Great Fosters, the perfect retreat for a chilly autumnal evening...
Reporter samples a fine dining experience at the luxurious Great Fosters hotel in Egham
SET among 50 acres of stunning gardens and parkland, expectations ran high when we arrived at the stately Great Fosters hotel in Egham on a crisp autumnal evening.
Snuggled in our scarves, my mum and I walked up the long gravel drive to a heavy oak door of the lit-up Grade One listed building.
As we entered the impressive, historic hotel, built as a royal hunting lodge in 1550, we were guided to the intimate and decadent Tudor Room by a well-groomed and friendly member of staff.
The beautifully decorated dining room with its polished dark wood, striking fireplace and magnificent mirror has a sense of exclusivity about it, the bewitching diamond windows and glowing candlesticks creating a medieval backdrop against the modern menu that lay before us.
crockery, solid silver cutlery and dainty wine glasses completed our table for two, draped in thick white linen.
a-la-carte menu encased in a bronze bound book, boasted a list of exciting and creative dishes.
The waitress explained any ingredients we were unfamiliar with and the sommelier suggested the perfect wines to accommodate each course.
As we were both driving we only sampled the restaurant’s Flight of Wines addition, where the sommelier selects a different glass of wine to complement each course of your meal.
The sommelier who had been in the wine industry for 30 years, was knowledgeable and enthusiastic, introducing us to some marvelous wines to complement each dish.
We started our sevencourses with a bowl of warm, comforting loaves and a range of spreads and nut butters which were incredibly moreish.
Next came a contemporary slate of canapes. Each meltin-the-middle bite was not only alluring and pretty to look at but combined artistic flavours, including beetroot macaron.
We did not feel rushed, nor were we hanging around for each course. The pace was set for us to appreciate the culinary delights crafted by head chef Douglas Balish.
The kitchen garden plays a major part in providing fresh, organic ingredients and this was demonstrated in our prestarter dish ‘Elements Of Our Garden’.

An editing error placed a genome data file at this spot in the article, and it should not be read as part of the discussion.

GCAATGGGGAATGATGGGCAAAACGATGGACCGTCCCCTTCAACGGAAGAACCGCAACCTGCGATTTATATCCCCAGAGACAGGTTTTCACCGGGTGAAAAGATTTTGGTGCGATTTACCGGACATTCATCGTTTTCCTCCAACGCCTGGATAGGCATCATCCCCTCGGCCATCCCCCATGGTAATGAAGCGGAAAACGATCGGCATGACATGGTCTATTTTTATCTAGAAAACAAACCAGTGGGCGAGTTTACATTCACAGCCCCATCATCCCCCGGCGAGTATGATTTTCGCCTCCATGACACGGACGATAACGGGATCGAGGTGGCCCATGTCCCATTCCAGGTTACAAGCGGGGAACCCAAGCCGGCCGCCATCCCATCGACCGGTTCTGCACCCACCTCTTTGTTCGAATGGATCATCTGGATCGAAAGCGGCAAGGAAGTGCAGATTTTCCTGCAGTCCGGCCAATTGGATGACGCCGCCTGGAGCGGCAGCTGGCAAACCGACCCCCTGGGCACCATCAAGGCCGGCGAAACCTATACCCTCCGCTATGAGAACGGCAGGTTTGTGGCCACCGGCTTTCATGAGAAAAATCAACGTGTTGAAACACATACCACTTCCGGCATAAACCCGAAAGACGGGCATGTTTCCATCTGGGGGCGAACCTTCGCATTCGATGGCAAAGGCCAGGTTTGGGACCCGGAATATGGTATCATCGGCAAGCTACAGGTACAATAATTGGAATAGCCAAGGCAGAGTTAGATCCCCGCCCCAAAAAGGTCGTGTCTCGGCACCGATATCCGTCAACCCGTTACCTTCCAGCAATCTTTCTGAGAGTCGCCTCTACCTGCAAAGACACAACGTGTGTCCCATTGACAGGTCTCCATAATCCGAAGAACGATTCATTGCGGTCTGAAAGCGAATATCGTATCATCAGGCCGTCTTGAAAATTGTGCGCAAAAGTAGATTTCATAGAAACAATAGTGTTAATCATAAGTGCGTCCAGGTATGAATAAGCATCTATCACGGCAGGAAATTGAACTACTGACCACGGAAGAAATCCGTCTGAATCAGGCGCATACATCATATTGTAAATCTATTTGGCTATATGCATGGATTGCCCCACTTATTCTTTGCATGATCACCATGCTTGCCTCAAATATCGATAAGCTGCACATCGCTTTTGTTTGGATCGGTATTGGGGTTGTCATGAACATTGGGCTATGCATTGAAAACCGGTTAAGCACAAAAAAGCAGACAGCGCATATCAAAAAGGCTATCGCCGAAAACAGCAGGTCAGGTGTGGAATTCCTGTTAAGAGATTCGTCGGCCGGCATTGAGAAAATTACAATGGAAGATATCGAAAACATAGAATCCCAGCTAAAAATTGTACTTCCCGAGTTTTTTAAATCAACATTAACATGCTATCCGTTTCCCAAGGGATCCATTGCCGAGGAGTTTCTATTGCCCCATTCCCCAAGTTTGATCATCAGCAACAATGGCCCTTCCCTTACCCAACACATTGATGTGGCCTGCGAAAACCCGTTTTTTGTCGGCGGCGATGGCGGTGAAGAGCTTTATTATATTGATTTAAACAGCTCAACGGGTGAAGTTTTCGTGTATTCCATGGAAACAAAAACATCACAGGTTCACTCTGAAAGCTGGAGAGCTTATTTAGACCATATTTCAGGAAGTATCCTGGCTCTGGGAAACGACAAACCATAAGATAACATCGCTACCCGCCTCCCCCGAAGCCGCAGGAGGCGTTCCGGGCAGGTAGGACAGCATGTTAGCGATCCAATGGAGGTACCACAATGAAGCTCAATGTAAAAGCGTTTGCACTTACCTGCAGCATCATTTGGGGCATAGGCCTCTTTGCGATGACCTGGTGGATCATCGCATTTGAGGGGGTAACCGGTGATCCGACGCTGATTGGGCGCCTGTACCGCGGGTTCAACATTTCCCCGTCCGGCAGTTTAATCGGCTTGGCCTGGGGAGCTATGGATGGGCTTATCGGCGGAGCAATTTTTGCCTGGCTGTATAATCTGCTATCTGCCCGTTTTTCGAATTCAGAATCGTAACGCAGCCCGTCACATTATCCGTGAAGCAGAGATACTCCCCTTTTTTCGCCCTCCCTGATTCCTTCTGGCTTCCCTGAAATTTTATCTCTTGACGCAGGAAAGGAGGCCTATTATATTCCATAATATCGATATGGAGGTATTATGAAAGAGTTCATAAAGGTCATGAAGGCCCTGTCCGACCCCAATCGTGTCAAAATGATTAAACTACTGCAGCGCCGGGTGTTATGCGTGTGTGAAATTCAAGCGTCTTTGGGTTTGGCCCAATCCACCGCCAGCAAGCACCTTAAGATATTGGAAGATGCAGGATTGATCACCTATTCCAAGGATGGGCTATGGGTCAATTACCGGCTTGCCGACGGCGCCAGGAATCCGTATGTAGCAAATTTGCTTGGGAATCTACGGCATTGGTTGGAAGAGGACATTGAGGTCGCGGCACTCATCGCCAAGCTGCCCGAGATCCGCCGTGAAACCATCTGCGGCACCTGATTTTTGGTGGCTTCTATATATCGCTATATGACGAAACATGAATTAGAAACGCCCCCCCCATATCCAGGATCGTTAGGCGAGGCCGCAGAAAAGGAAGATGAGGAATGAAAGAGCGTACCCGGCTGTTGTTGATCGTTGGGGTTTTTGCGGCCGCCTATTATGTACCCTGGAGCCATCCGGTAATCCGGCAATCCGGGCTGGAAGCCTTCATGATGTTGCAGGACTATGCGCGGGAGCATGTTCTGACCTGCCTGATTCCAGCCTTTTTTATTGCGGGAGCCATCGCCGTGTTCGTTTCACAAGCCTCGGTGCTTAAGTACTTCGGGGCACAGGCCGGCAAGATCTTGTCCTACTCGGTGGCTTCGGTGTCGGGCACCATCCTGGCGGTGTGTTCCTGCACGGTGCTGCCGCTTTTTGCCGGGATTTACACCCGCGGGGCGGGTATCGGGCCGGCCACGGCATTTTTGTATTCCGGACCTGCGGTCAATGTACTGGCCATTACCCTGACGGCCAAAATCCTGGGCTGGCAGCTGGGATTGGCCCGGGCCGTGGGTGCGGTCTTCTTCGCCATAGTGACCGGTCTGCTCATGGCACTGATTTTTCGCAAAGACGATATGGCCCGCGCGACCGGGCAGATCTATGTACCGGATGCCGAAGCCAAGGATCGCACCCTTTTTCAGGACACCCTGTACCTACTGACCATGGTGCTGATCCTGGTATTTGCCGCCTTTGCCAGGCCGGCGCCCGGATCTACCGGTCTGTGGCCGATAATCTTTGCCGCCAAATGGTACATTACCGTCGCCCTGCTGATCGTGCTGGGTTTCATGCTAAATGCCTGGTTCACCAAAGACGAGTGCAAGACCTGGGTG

A silky quenelle of beetroot sorbet rested on a crunchy artichoke soil.
My starter consisted of a large pearly white scallop, crisp on the edge and soft in the centre with a wakame, jamon and ponzu garnish.
The sophisticated dish was elegant, yet the distinctive flavours of the sea packed a punch and the crispness of the trimmings complemented the smooth shellfish.
Thought went into the components of each dish and the way it was presented.
Before our main arrived we were treated to Langoustine Tea. The delicate shellfish looked a picture, sitting in a bowl of bold red liquid with floating edible flowers.
It was dainty yet remarkably flavoursome and rich.
Next up and the star of the show, was Scottish loin of venison with mashed potato, fig and cocoa. This was a hearty meal for chilly autumn evening,
a without leaving you feeling uncomfortably full.
A taste of something sweet followed with an apple and vanilla concoction.
It was a phenomenal take on classic flavour combinations and with my eyes closed it tasted like my mum’s very own classic apple pie and custard.
To complete our feast, I indulged in a decadent chocolate dessert – chocolate shards resting on three dark chocolate mouse quenelles sprinkled with sugar nuggets, dotted with a fruity sauce and accompanied with a refreshing vanilla cream.
Douglas and his team demonstrate their passion for simple cookery with intense flavours.
With an attentive yet unobtrusive service, the romantic and enchanting restaurant is the perfect place to experience seasonal food at its best.
The Great Fosters hotel in Egham has just been awarded the coveted AA four red stars.
The Tudor Room – home of fine dining at The Great Fosters.
View to a thrill: You can live like royalty for a while...
The Great Fosters hotel in Egham.
Just one of the seven courses served.